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Who Uses a Pocket Ultrasound Machine?


There is a newcomer to the field of ultrasound technology: pocket ultrasound devices. For many doctors across the country, this tiny machine has been a part of normal physical exam tools in both hospital and outpatient clinic settings. Although pocket ultrasound devices are not necessarily standard in every healthcare environment, more doctors and sonographers are considering purchasing these machines to make bedside ultrasound a seamless part of the scanning practice.

Sonographers may find that pocket ultrasound machines are welcome and unexpected bonuses since many patients find the technology fascinating. In some cases, a sonographer may decide to allow the patient to hold the device so that the sonographer can point out what it is that he or she is seeing. However, since some sonographers are not legally allowed to discuss ultrasound findings with the patients, this may be a tricky line to walk, and many ultrasound technicians may decide to use the device only for their eyes.

Benefits and Drawbacks of Pocket Ultrasound Machines

As a sonographer, the first item to consider when deciding to purchase a handheld ultrasound device is the cost. The average pocket machine can retail for more than $ 8,000, although they may be available through secondhand markets or from an overseas retailer. Many sonographers and doctors balk at the notification of spending this amount of money on a single piece of equipment since many of the most expensive gadgets that sonographers use are owned by the practice or hospital in which they work.

However, musicians, for example, purchase their own instruments that often exceeded tens of thousands of dollars, leading many sonographers to consider whether the cost bought to be a serious consideration when deciding whether to purchase a pocket ultrasound machine.

Additionally, it is important to note that not everyone can purchase one of these devices and expect to know how to use it right away. Rather, sonography and ultrasound imaging can take years to learn, so it may be in a sonographer's best interest to gain experience using the standard ultrasound machines before he or she purchases a device for his or her own use.

On the other hand, doctors often maintain that "practice makes perfect" and that learning exponentially expends with on-the-job experience. Many medical students are now learning how to use bedside ultrasound machines as part of their standard training, and some doctors claim that these portable devices are simply another way in which students and technicians can gain practice.

Other Considerations

Patients may wonder why pocket ultrasound machines are not available for their own purchase or why their doctors are not currently using these devices. Although it may be difficult to develop this type of technology, the answer may lie in a less-than-wholesome factor. Ultrasound is a huge aspect of the radiology field, and it has grown as sonographers and doctors have become aware of potential dangers of repeated ultrasounds and scans.

Full-scale ultrasounds are performed by sonographers using machines that cost hundreds of thousands of dollars, and these scans are typically read by radiologists and billed out for thousands of dollars apiece. Should sonographers perform these exams for free at a patient's bedside, the revenue centers and insurance companies may be negatively impacted. In other words, it may not be in the financial interest of the entire industry for manufacturers to produce pocket ultrasound machines.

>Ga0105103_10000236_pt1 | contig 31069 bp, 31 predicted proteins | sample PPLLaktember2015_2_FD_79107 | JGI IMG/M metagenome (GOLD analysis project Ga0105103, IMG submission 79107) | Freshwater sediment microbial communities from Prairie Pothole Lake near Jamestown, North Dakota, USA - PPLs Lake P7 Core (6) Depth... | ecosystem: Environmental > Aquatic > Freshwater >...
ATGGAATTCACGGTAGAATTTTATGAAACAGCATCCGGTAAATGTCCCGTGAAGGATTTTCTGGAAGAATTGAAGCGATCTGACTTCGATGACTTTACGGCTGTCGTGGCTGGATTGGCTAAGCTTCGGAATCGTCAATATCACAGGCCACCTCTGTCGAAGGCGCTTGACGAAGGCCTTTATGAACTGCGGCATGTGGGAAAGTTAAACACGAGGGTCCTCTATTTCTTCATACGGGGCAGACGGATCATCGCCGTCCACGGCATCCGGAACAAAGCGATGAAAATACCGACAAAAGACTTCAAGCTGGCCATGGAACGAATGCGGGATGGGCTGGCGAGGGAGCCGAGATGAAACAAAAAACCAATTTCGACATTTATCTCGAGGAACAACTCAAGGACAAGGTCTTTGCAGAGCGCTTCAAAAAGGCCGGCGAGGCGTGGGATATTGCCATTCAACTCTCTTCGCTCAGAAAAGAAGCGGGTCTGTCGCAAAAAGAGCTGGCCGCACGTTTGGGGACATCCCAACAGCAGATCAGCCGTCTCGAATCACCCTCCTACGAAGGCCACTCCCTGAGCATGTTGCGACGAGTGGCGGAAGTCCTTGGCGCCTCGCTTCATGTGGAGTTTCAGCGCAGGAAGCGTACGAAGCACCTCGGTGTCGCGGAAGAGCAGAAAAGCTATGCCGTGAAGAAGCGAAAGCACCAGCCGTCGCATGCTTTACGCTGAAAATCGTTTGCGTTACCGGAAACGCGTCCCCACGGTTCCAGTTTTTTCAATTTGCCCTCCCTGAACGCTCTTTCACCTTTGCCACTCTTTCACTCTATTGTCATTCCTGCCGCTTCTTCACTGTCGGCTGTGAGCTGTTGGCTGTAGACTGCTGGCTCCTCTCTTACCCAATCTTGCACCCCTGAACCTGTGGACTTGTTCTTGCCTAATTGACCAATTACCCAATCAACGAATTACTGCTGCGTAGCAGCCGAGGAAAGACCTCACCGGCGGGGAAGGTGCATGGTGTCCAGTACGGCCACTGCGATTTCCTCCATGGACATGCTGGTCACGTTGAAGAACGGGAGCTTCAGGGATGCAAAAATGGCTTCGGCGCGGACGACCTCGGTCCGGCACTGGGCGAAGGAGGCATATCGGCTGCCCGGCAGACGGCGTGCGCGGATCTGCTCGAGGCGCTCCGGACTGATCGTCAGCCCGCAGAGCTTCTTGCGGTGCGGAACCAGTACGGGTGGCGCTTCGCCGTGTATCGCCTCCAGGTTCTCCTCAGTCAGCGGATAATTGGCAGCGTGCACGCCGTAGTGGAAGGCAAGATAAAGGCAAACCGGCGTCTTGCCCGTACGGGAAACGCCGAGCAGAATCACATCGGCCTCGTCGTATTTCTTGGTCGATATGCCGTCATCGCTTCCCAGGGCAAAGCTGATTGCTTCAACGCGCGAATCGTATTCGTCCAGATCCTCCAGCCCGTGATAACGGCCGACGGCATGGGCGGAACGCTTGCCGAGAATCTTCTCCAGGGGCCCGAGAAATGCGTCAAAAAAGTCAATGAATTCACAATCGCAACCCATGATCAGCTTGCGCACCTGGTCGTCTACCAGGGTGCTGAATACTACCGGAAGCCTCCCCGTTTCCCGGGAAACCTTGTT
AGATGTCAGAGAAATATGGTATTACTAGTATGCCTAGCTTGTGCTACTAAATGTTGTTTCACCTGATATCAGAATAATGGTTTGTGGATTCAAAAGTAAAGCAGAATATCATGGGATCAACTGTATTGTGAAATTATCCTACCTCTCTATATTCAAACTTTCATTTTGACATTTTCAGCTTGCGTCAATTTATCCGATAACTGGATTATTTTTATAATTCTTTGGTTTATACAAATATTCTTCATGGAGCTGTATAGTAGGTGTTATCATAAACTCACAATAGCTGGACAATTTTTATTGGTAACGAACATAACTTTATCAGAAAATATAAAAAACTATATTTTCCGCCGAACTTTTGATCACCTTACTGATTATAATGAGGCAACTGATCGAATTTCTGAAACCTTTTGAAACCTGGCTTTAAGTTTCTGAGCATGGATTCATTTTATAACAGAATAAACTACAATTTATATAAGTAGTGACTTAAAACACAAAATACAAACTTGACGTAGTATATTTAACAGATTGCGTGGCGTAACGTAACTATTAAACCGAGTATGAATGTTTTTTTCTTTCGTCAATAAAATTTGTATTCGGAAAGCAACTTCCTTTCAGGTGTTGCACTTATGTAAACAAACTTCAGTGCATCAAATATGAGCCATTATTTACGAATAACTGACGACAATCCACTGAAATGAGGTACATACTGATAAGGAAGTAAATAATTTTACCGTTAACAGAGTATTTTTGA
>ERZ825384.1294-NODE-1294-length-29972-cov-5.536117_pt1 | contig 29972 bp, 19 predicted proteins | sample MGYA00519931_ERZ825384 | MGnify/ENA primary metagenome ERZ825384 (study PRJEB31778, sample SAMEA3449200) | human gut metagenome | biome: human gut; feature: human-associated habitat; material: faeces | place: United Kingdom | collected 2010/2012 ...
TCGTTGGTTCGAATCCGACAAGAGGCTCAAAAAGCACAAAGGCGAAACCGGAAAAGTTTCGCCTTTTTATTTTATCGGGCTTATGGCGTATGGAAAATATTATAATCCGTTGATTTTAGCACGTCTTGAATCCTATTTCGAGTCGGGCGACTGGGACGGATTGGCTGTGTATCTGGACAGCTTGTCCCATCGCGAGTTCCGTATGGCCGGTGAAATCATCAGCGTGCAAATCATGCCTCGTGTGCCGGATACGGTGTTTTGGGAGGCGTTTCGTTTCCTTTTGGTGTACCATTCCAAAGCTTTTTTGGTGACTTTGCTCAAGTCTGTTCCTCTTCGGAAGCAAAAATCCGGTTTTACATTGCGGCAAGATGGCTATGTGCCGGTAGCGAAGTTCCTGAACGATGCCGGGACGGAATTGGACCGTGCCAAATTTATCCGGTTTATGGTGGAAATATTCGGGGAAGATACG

However, imaging of all kinds is often anxiety-provoking and misleading. There are many instances in when abnormalities turn out to be nothing more than a common side effect or a condition that is easily treated or removed. Combining bedside imaging with talking to the patients, examining them and reviewing laboratory data may be less likely to cause misdiagnoses than appropriate ones.

Still, older doctors who are trying to adjust to changes may feel as though they are losing the profession that they had so skillfully practiced in the past. Rather than fight this change, doctors and sonographers may consider embracing the new technology and understand that pocket ultrasound machines may simply mean one additional way to diagnose and help the patient through what may be a difficult time in his or her life.

While pocket ultrasound machines are useful and effective for many sonographers as they have the ability to perform scans in a matter of minutes, it is important to consider the entire picture should he or she contemplate the purchase of this device. Pocket ultrasound machines are new and exciting now, but it may only be a matter of time before they are a part of a sonographer's regular scanning process.

Medicare workshops offered for Baby Boomers – Red Bluff Daily News


Passages Health Insurance Counseling & Advocacy Program is presenting Welcome to Medicare workshops for those turning 65 this year or younger adults who will be entitled to Medicare due to a disability.

As people get closer to Medicare eligibility, there are several things to consider. In light of the fact that Medicare’s coverage is much like employer group coverage it’s important to know what questions to ask: How will my retiree plan work with my Medicare? Can I delay enrolling into Medicare and not be penalized? Do I need a drug plan? Are there programs available to lower my Medicare health and prescription costs?

Workshops are scheduled for 10 a.m. to noon Thursday, Feb. 14 at Lakeside Pavilion, 2565 Lakeside Village, Chico; and 1-3 p.m. Tuesday, Feb. 19 at Red Bluff Community Center, 1500 S. Jackson St., Red Bluff

Registration is required by calling 898-6716. This free workshop is designed for Baby Boomers and others who will be new to Medicare this year who want to understand how their Medicare benefits work. Family members or caregivers are also welcome to attend.